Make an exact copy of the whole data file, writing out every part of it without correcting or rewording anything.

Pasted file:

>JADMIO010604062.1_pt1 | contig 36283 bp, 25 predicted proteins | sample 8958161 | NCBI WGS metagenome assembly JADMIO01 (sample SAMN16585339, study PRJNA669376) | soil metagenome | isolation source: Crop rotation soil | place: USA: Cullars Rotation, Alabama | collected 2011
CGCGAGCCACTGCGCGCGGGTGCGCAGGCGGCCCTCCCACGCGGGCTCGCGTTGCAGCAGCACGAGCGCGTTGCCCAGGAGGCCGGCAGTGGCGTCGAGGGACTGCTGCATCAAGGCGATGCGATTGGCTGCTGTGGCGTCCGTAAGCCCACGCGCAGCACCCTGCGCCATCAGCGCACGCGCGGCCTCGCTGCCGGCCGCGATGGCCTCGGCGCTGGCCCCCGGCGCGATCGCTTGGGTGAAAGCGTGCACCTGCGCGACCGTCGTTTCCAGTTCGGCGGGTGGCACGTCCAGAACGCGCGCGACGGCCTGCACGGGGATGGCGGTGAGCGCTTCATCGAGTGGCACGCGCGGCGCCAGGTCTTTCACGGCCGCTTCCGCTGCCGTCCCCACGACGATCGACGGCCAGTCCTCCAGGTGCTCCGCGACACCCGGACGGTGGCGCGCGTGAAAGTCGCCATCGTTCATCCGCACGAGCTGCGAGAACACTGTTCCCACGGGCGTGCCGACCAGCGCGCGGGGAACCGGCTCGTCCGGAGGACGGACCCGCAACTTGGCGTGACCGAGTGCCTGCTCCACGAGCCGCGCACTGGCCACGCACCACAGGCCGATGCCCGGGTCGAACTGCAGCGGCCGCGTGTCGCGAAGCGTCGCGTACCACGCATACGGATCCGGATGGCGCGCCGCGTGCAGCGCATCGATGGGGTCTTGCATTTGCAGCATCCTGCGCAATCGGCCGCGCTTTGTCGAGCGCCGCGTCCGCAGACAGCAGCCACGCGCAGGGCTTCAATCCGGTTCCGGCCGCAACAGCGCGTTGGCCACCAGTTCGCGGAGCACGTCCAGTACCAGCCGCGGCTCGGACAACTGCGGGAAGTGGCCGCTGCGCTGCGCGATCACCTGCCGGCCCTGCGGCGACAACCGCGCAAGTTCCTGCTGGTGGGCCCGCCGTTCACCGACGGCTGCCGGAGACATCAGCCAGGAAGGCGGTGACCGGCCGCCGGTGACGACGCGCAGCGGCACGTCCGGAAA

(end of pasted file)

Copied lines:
>JADMIO010604062.1_pt1 | contig 36283 bp, 25 predicted proteins | sample 8958161 | NCBI WGS metagenome assembly JADMIO01 (sample SAMN16585339, study PRJNA669376) | soil metagenome | isolation source: Crop rotation soil | place: USA: Cullars Rotation, Alabama | collected 2011
CGCGAGCCACTGCGCGCGGGTGCGCAGGCGGCCCTCCCACGCGGGCTCGCGTTGCAGCAGCACGAGCGCGTTGCCCAGGAGGCCGGCAGTGGCGTCGAGGGACTGCTGCATCAAGGCGATGCGATTGGCTGCTGTGGCGTCCGTAAGCCCACGCGCAGCACCCTGCGCCATCAGCGCACGCGCGGCCTCGCTGCCGGCCGCGATGGCCTCGGCGCTGGCCCCCGGCGCGATCGCTTGGGTGAAAGCGTGCACCTGCGCGACCGTCGTTTCCAGTTCGGCGGGTGGCACGTCCAGAACGCGCGCGACGGCCTGCACGGGGATGGCGGTGAGCGCTTCATCGAGTGGCACGCGCGGCGCCAGGTCTTTCACGGCCGCTTCCGCTGCCGTCCCCACGACGATCGACGGCCAGTCCTCCAGGTGCTCCGCGACACCCGGACGGTGGCGCGCGTGAAAGTCGCCATCGTTCATCCGCACGAGCTGCGAGAACACTGTTCCCACGGGCGTGCCGACCAGCGCGCGGGGAACCGGCTCGTCCGGAGGACGGACCCGCAACTTGGCGTGACCGAGTGCCTGCTCCACGAGCCGCGCACTGGCCACGCACCACAGGCCGATGCCCGGGTCGAACTGCAGCGGCCGCGTGTCGCGAAGCGTCGCGTACCACGCATACGGATCCGGATGGCGCGCCGCGTGCAGCGCATCGATGGGGTCTTGCATTTGCAGCATCCTGCGCAATCGGCCGCGCTTTGTCGAGCGCCGCGTCCGCAGACAGCAGCCACGCGCAGGGCTTCAATCCGGTTCCGGCCGCAACAGCGCGTTGGCCACCAGTTCGCGGAGCACGTCCAGTACCAGCCGCGGCTCGGACAACTGCGGGAAGTGGCCGCTGCGCTGCGCGATCACCTGCCGGCCCTGCGGCGACAACCGCGCAAGTTCCTGCTGGTGGGCCCGCCGTTCACCGACGGCTGCCGGAGACATCAGCCAGGAAGGCGGTGACCGGCCGCCGGTGACGACGCGCAGCGGCACGTCCGGAAA